If you are a regular reader of IMB then its pretty safe to assume that you love to ride. Through this love of mountain biking you will, no doubt, have experienced some thrills and spills, faced and overcome challenges, visited stunning locations and met some great people. It is the rich variety of experience that helps keep our love of two wheels strong and fuels our desire to get out and ride.
Rarely are two rides the same and even if you are riding a regular loop the experience from one day to the next can be very different. There are many days when we seem to just be riding on a cloud, flowing down the trail without a care in the world unable to put a pedal wrong. Our confidence seems to be unbreakable and we are fully committed to the sections we are riding. On the flip side, other days can see our confidence and ability to cope just desert us. This in itself might be part of what draws us back time and time again to the trails in search of that perfect hit of trail mastery we know is within. Even if this type of variety is the spice of riding, learning to regain control and reduce the frequency of rides that feel like a physical and emotional rollercoaster (with more troughs than peaks), is a skill well worth developing.
On some days riding the most technical terrain seems a breeze - we don't even notice the technicality as we achieve a Zen like flow, yet on other days we struggle with trails that offer little in the way of physical resistance and by all accounts we should be able to master with ease.
While riding technical terrain with ease will boost confidence and leave us feeling unstoppable, on other rides that same section can become confidence shattering.
For sure, the trail conditions may change making the same trail take on a far different character and that will play a part in how we ride it. We can't choose the weather conditions or control the climate that may change the technicality of a given trail, but we can do more to ensure that when the going gets tough we continue to be able to apply the skills that we know we have developed.
It is unlikely that our physical skill set has somehow left us since the last ride, but sometimes something stands in the way of locating the skills we once applied unconsciously and with aplomb.
If your skills themselves have not evaporated and left you, what then is stopping us tapping into them?
Both the answer to that question, and the solution to that problem, lie within.
We have looked generally at how important a rider's mindset is in their ability to fully apply their physical skills, and also we have identified the four C's; Commitment, Concentration, Confidence and Control.
It is the final of these four elements that (although linked to the others) is perhaps the key to riding at our best and unlocking our potential. In terms of control we are talking not of physical control, but of the all important element of emotional control. That said, losing control of your emotions will, to one degree or another, affect your physical control of the bike too.
This issue we will look at why it can pendulum so rapidly, what triggers these seemingly seismic shifts, how the loss of emotional control physically manifests itself, and of course how to regain and keep the control that allows us to perform to our potential.
To understand how to stay in control, we first need to understand why we lose control. Happiness, sadness, fear, in fact all of the emotions can really effect our riding, some in more positive ways than other of course. What is important is recognising why we move from riding fine through one section to struggling on the next or having good days and bad.
This is where the key driver when it comes to control is critical. It’s is designed as an emotional circuit breaker to stop us from doing something that might lead to us getting hurt or to protect us from an event that we have no control over that might hurt us. More commonly known as the ‘fight’ and ‘flight’ response, this instinctive drive when left unchecked can have a huge effect on our riding.
Understanding what triggers this response and then training and conditioning your reaction to it can have a huge positive effect on your riding. We’ve often talked about the performance cues that litter the trail. These are: Visual - the things you see. Input - the things you feel, and Waiting - the things you think about or ‘wait’ for. With mountain biking being such a sensory sport there are literally thousands of pieces of information coming into the brain through the body all the time we are riding. Understanding how to filter these pieces of information and react accordingly is the key.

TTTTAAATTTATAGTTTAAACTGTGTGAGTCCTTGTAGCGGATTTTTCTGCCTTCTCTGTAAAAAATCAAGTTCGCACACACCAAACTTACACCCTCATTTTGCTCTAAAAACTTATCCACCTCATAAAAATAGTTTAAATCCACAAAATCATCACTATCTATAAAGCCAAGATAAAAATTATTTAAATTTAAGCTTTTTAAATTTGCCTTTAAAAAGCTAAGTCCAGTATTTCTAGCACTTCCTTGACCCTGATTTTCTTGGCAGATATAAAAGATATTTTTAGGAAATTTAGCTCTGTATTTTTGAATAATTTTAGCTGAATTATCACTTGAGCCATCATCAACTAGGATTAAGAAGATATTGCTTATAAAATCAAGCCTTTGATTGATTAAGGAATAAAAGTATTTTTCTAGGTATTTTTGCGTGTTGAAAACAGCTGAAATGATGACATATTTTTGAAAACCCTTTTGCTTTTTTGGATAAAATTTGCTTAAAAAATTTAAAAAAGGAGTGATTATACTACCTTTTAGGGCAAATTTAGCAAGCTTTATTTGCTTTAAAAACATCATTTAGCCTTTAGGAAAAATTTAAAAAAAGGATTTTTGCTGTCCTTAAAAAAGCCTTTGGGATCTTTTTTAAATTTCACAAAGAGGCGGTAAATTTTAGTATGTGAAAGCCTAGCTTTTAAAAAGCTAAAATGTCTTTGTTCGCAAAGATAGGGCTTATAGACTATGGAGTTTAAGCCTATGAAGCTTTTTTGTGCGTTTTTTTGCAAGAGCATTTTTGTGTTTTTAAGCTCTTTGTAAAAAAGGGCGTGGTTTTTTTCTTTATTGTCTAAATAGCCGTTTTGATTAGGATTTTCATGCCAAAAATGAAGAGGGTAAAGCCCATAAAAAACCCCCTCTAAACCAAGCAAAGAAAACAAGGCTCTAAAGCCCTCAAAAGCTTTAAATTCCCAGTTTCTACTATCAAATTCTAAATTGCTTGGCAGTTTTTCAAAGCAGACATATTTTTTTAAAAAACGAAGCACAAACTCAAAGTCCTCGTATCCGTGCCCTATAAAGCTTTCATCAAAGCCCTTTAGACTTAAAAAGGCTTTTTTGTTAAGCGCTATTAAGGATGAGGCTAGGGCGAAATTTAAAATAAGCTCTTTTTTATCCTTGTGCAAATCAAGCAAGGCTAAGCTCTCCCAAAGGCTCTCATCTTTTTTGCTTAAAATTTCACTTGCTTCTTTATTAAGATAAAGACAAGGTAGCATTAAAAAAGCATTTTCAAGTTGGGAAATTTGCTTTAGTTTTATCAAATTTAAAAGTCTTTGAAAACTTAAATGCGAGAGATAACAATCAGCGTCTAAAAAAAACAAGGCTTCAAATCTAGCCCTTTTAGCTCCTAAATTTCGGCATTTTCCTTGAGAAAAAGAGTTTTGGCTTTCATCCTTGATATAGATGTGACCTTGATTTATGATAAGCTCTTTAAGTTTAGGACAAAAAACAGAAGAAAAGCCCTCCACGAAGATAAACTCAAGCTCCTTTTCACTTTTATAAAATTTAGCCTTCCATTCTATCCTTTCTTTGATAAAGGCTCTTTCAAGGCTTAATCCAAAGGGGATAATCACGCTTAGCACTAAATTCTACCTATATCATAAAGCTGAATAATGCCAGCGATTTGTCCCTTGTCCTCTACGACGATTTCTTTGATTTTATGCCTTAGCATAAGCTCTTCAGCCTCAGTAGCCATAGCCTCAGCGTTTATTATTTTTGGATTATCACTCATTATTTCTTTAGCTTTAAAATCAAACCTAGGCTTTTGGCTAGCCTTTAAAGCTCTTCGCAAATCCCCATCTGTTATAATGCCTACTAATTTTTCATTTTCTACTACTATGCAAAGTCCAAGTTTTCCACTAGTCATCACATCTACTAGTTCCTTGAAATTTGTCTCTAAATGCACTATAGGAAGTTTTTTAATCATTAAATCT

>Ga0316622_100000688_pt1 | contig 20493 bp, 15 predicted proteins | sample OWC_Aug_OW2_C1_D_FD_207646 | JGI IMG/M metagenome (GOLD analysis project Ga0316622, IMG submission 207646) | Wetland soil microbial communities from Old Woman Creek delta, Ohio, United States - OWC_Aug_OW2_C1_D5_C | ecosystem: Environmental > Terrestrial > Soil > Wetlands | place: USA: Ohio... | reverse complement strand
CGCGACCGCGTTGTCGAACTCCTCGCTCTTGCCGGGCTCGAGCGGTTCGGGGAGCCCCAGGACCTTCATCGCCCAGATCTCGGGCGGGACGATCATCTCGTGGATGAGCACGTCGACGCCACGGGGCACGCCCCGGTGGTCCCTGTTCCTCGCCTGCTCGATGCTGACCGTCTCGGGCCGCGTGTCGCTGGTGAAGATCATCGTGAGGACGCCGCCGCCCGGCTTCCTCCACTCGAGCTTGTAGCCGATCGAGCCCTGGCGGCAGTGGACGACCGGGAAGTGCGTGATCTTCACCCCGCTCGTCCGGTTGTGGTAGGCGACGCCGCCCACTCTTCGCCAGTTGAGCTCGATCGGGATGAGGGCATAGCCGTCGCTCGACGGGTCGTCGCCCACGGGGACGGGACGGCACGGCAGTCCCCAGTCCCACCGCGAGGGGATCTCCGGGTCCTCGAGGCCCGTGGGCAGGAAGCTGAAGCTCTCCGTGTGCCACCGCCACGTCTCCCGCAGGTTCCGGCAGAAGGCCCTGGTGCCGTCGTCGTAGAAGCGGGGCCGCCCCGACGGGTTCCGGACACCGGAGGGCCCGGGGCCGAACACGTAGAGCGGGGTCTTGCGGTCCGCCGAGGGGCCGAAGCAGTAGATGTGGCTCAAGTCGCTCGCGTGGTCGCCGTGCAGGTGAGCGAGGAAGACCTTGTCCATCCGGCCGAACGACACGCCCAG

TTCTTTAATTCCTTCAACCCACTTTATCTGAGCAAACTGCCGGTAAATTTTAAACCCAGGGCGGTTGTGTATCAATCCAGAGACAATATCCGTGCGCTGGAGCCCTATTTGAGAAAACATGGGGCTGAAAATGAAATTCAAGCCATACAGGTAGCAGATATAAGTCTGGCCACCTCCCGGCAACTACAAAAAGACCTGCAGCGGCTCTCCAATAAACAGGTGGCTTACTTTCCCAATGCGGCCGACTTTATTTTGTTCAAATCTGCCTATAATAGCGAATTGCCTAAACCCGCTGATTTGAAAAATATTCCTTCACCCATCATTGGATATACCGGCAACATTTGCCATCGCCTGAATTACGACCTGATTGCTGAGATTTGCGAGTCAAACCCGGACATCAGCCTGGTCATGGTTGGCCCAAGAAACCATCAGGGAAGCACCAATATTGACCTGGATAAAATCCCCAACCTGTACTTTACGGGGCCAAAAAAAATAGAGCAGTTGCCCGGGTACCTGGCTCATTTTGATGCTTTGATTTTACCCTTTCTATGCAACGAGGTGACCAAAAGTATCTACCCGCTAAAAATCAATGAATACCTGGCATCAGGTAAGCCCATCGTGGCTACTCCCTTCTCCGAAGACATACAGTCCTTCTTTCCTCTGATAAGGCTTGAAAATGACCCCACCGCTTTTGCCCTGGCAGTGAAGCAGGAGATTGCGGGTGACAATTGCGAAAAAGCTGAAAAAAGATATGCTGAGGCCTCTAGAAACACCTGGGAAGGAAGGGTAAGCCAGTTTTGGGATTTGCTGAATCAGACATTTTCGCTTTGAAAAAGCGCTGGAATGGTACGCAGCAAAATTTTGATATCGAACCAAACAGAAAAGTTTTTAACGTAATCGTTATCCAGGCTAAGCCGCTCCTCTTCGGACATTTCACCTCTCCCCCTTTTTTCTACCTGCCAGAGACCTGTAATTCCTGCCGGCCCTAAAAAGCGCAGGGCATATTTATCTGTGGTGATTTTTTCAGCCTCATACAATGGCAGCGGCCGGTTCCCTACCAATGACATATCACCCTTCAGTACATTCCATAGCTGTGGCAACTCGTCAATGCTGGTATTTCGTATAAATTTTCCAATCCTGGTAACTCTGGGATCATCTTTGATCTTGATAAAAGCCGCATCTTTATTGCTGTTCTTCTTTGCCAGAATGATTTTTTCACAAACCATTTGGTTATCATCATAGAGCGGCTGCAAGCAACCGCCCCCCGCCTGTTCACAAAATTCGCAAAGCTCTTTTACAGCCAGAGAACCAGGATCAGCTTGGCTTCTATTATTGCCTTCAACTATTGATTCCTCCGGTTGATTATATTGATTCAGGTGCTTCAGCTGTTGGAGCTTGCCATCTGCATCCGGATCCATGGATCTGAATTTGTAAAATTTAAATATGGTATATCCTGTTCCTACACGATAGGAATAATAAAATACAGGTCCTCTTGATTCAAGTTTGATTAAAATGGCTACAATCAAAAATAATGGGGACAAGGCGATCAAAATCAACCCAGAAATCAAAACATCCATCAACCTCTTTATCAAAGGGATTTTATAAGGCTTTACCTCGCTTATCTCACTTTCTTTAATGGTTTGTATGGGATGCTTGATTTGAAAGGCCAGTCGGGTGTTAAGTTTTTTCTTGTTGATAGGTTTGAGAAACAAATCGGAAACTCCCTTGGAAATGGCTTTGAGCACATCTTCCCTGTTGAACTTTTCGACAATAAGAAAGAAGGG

During our development as a rider we’ve learned to interpret the information coming through the trail, the bike and our bodies to the brain. We’ve each refined this process to ensure that we can deal with information. Some of us can deal with more than others or have spent more time on the bike to learn how to deal with this increased level of information. For others they’ve learnt to deal with a certain level of information and haven’t had to deal with more. It’s this capacity that we are looking to increase. In fact, we don’t actually need to increase it, what we need to do is to focus on interpreting the information in a better way. Improving the quality of the information, the way we interpret and react to it, focussing on what’s important.
Focussing on the right information, and ignoring the wrong information. Sounds complicated, but the good news is that it’s actually pretty straight forward and the benefits of improving our focus, commitment and intention when riding are tenfold.
Unfortunately, when we lose emotional control and flight or fight responses are triggered, we lose the ability in part or fully to apply our learned responses to particular situations. Once the control 'trip switch' within is blown, flight mode or fight mode is launched and it becomes very difficult to correctly respond to inputs from the trail and your bike. Although designed to protect or defend you, flight and fight responses override your previously acquired bike skills and while you remain in this state you can't access them fully. The level of threat you feel, and how far you stray from emotional control towards either flight or fight, will have an increasing impact on your ability to apply what you have previously learned is the right thing to do.
Flight & Fight Responses
Consider 'emotional control' as a spectrum. Control in the middle, and Flight and Fight the opposite ends. Although flight and fight are very different approaches to a threat they share a good deal of common ground when they manifest themselves physically in a rider. Once emotional control is lost, flicking between the two is perfectly possible.
For example, you might stand shaking at the lip of a drop before, in a flash, changing heart and dropping in with a blood-curdling warrior like scream. Neither the flight nor fight responses are anywhere near control, but jumping from one approach to the other sometimes happens in an instant - the change of heart rarely has its roots in reason.